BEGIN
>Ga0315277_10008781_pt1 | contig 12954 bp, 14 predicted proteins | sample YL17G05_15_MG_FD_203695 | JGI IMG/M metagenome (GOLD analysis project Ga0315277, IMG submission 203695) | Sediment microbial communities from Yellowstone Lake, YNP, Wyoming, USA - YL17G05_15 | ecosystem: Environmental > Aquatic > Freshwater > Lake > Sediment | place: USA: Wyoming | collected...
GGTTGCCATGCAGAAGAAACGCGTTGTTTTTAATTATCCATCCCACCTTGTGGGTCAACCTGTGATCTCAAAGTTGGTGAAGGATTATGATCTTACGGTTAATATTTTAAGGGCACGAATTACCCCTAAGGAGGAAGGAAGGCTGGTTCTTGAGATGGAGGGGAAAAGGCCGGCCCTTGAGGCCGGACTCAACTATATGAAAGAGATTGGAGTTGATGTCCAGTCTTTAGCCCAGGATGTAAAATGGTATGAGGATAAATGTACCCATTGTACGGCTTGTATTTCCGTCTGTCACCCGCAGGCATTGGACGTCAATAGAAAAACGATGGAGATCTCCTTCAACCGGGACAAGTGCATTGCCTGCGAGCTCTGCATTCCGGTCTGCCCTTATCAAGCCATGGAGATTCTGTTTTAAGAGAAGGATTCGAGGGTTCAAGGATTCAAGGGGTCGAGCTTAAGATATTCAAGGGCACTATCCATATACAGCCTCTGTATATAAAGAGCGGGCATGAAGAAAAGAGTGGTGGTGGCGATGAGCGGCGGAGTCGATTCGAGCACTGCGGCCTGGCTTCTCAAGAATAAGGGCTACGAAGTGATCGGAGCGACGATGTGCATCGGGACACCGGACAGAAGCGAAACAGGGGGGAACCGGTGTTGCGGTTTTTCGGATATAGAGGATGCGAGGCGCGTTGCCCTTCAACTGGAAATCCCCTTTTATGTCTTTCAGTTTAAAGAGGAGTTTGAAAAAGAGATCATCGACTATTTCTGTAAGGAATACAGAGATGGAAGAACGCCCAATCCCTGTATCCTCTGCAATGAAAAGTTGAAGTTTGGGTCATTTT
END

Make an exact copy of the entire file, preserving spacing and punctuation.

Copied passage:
>Ga0315277_10008781_pt1 | contig 12954 bp, 14 predicted proteins | sample YL17G05_15_MG_FD_203695 | JGI IMG/M metagenome (GOLD analysis project Ga0315277, IMG submission 203695) | Sediment microbial communities from Yellowstone Lake, YNP, Wyoming, USA - YL17G05_15 | ecosystem: Environmental > Aquatic > Freshwater > Lake > Sediment | place: USA: Wyoming | collected...
GGTTGCCATGCAGAAGAAACGCGTTGTTTTTAATTATCCATCCCACCTTGTGGGTCAACCTGTGATCTCAAAGTTGGTGAAGGATTATGATCTTACGGTTAATATTTTAAGGGCACGAATTACCCCTAAGGAGGAAGGAAGGCTGGTTCTTGAGATGGAGGGGAAAAGGCCGGCCCTTGAGGCCGGACTCAACTATATGAAAGAGATTGGAGTTGATGTCCAGTCTTTAGCCCAGGATGTAAAATGGTATGAGGATAAATGTACCCATTGTACGGCTTGTATTTCCGTCTGTCACCCGCAGGCATTGGACGTCAATAGAAAAACGATGGAGATCTCCTTCAACCGGGACAAGTGCATTGCCTGCGAGCTCTGCATTCCGGTCTGCCCTTATCAAGCCATGGAGATTCTGTTTTAAGAGAAGGATTCGAGGGTTCAAGGATTCAAGGGGTCGAGCTTAAGATATTCAAGGGCACTATCCATATACAGCCTCTGTATATAAAGAGCGGGCATGAAGAAAAGAGTGGTGGTGGCGATGAGCGGCGGAGTCGATTCGAGCACTGCGGCCTGGCTTCTCAAGAATAAGGGCTACGAAGTGATCGGAGCGACGATGTGCATCGGGACACCGGACAGAAGCGAAACAGGGGGGAACCGGTGTTGCGGTTTTTCGGATATAGAGGATGCGAGGCGCGTTGCCCTTCAACTGGAAATCCCCTTTTATGTCTTTCAGTTTAAAGAGGAGTTTGAAAAAGAGATCATCGACTATTTCTGTAAGGAATACAGAGATGGAAGAACGCCCAATCCCTGTATCCTCTGCAATGAAAAGTTGAAGTTTGGGTCATTTT